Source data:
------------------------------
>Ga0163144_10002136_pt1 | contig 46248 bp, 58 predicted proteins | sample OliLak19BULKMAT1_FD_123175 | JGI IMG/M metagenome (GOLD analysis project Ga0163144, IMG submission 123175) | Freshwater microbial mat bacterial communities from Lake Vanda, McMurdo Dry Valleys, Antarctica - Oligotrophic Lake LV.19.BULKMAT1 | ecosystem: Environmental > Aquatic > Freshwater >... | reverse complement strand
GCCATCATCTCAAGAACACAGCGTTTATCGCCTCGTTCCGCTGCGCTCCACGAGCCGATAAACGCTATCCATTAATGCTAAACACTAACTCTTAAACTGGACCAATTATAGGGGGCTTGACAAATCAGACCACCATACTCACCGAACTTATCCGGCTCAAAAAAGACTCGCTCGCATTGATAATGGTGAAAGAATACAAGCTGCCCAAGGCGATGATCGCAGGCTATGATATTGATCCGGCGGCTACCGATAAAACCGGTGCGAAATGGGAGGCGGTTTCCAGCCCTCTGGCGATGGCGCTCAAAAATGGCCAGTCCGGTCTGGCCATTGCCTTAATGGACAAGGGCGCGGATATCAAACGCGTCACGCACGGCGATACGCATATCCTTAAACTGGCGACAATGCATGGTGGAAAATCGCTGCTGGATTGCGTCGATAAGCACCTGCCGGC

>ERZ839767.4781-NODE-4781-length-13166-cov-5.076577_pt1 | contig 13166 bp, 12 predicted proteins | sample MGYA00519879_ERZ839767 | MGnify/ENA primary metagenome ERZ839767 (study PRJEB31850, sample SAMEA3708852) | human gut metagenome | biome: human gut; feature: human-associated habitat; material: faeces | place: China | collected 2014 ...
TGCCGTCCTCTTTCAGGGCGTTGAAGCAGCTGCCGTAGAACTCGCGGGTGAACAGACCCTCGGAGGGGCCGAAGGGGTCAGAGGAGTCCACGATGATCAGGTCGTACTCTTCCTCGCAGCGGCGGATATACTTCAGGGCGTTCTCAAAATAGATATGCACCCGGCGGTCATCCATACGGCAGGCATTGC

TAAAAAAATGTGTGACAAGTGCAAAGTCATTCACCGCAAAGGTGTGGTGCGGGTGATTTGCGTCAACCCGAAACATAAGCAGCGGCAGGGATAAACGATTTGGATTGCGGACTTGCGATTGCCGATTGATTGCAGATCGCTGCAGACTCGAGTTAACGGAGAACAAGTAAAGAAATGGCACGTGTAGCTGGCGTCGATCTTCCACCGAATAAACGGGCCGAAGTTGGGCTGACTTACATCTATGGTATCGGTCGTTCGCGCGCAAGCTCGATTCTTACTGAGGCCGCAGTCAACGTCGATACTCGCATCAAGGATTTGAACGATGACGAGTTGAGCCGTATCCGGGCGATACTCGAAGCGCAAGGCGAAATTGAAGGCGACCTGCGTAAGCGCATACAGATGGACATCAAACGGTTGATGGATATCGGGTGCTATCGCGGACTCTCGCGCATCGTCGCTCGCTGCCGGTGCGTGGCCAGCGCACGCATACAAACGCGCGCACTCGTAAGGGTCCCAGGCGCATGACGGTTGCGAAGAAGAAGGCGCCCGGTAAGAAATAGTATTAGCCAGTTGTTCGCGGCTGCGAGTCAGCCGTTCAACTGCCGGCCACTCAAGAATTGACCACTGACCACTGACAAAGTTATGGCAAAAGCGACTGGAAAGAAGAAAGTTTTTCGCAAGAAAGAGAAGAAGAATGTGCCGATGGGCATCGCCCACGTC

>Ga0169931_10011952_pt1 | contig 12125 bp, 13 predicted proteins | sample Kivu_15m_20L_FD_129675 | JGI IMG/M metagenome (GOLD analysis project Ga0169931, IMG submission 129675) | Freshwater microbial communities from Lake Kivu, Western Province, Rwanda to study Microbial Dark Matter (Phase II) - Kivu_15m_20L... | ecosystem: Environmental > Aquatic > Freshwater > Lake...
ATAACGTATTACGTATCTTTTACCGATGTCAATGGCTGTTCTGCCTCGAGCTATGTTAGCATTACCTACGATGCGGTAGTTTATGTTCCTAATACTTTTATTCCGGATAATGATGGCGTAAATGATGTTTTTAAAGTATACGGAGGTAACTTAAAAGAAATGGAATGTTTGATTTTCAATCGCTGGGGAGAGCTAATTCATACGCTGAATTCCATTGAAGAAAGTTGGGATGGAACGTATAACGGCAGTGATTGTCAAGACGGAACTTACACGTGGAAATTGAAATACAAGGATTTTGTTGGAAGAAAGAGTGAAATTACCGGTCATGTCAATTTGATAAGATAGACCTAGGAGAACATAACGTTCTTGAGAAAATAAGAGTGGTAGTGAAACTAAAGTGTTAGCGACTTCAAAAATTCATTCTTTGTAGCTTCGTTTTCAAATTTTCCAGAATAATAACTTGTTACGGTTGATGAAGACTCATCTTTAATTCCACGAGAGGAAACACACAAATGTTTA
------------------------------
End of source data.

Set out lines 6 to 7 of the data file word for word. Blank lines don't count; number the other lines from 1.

>Ga0169931_10011952_pt1 | contig 12125 bp, 13 predicted proteins | sample Kivu_15m_20L_FD_129675 | JGI IMG/M metagenome (GOLD analysis project Ga0169931, IMG submission 129675) | Freshwater microbial communities from Lake Kivu, Western Province, Rwanda to study Microbial Dark Matter (Phase II) - Kivu_15m_20L... | ecosystem: Environmental > Aquatic > Freshwater > Lake...
ATAACGTATTACGTATCTTTTACCGATGTCAATGGCTGTTCTGCCTCGAGCTATGTTAGCATTACCTACGATGCGGTAGTTTATGTTCCTAATACTTTTATTCCGGATAATGATGGCGTAAATGATGTTTTTAAAGTATACGGAGGTAACTTAAAAGAAATGGAATGTTTGATTTTCAATCGCTGGGGAGAGCTAATTCATACGCTGAATTCCATTGAAGAAAGTTGGGATGGAACGTATAACGGCAGTGATTGTCAAGACGGAACTTACACGTGGAAATTGAAATACAAGGATTTTGTTGGAAGAAAGAGTGAAATTACCGGTCATGTCAATTTGATAAGATAGACCTAGGAGAACATAACGTTCTTGAGAAAATAAGAGTGGTAGTGAAACTAAAGTGTTAGCGACTTCAAAAATTCATTCTTTGTAGCTTCGTTTTCAAATTTTCCAGAATAATAACTTGTTACGGTTGATGAAGACTCATCTTTAATTCCACGAGAGGAAACACACAAATGTTTA